Well let's be clear, such a prominent and dominant statue could so easily slip from being a memorial to an idol. People have a tendency to pray "to" what they can see, rather than what the visible rendition represents and is symbolic of. The Israelites were guilty of this, when Moses was late coming down from Sinai they said "Let's make a god we can see" so they pooled their gold and made the golden calf. That calf was a reflection of pagan tribal religion. The first thing that happened was social depravity, but that's another story. On repeated occasions after a cleansing and repenting in Israel, they turned yet again to fertility gods, even installing cult prostitutes (male and female) in the temple and worshipped the creature rather than the Creator.
What was God's response?
Woe to you who long
for the day of the Lord!
Why do you long for the day of the Lord?
That day will be darkness, not light.
19 It will be as though a man fled from a lion
only to meet a bear,
as though he entered his house
and rested his hand on the wall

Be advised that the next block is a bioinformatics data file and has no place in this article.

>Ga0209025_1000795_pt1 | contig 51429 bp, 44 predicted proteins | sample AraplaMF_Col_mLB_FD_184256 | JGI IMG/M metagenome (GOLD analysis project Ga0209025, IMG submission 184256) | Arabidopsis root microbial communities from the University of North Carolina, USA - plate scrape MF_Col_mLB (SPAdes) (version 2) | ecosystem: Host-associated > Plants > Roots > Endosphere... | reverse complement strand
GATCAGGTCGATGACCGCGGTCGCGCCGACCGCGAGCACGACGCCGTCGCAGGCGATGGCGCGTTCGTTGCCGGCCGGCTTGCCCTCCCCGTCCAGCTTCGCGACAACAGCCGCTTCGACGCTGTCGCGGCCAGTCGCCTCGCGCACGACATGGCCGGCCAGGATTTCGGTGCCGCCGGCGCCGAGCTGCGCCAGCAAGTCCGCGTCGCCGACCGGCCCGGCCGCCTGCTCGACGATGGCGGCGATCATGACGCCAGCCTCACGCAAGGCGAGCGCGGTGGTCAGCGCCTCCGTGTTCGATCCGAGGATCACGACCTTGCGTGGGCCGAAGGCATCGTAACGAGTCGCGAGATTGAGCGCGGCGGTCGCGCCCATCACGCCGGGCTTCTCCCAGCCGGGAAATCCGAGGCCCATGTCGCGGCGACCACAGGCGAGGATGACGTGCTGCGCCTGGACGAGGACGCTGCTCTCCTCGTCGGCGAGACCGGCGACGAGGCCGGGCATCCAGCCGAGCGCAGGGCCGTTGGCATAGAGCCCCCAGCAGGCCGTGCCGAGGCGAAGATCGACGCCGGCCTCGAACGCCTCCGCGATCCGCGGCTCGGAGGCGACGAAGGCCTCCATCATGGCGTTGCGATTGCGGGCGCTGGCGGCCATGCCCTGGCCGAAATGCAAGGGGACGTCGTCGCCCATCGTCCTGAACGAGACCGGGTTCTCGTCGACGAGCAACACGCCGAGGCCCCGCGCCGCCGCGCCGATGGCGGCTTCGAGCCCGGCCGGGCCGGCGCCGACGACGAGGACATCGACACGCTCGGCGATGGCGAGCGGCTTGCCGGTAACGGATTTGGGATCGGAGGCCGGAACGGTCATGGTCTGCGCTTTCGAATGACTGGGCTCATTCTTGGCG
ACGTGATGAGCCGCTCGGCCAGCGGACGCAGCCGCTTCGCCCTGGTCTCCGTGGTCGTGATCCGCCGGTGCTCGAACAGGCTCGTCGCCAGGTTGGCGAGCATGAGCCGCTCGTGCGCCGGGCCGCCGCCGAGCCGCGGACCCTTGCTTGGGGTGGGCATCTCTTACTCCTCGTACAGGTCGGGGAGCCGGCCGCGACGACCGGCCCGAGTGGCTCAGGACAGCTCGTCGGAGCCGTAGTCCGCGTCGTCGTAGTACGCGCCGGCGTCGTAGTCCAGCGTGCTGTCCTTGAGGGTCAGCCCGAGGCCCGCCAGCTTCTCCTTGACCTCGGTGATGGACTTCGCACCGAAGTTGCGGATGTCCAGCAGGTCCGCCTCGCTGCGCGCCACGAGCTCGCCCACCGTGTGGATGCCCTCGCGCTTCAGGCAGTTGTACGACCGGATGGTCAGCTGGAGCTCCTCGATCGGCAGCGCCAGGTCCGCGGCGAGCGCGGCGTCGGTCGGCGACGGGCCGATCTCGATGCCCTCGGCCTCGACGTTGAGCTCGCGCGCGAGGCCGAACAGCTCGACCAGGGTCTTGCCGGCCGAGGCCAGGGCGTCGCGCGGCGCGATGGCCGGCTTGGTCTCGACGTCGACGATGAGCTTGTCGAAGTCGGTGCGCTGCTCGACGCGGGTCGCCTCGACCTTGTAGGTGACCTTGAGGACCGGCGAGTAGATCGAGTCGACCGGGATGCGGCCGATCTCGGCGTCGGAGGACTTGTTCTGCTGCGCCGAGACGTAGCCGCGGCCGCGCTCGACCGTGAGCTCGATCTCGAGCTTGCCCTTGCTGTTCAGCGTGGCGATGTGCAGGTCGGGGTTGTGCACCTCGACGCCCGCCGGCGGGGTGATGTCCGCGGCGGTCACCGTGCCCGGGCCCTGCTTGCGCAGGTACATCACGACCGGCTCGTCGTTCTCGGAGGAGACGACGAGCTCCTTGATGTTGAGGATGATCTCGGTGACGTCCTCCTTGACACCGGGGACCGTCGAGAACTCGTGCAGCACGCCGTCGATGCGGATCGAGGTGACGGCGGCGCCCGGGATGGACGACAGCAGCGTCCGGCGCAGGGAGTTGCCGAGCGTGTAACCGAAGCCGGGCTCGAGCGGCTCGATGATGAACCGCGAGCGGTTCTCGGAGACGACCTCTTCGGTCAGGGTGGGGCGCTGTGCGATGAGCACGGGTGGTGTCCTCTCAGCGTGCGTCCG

only to have a snake bite him.
20 Will not the day of the Lord be darkness, not light—
pitch-dark, without a ray of brightness?
your assemblies are a stench to me.
22 Even though you bring me burnt offerings and grain offerings,
I will not accept them.
Though you bring choice fellowship offerings,
I will have no regard for them.
23 Away with the noise of your songs!
I will not listen to the music of your harps.
24 But let justice roll on like a river,
righteousness like a never-failing stream!
Harsh words in anybody's dictionary! It's worth noting that the last 2 lines were used in Dr Martin Luther King's "Dream" Speech and some of the social issues were the same.
So, if God allows a bolt of lightning to strike a statue of Jesus.."God the Son"... we should be asking not 'has God let us down'...no...but "Have we let God down?" by our behavior, conduct, focus of worship and tone of life.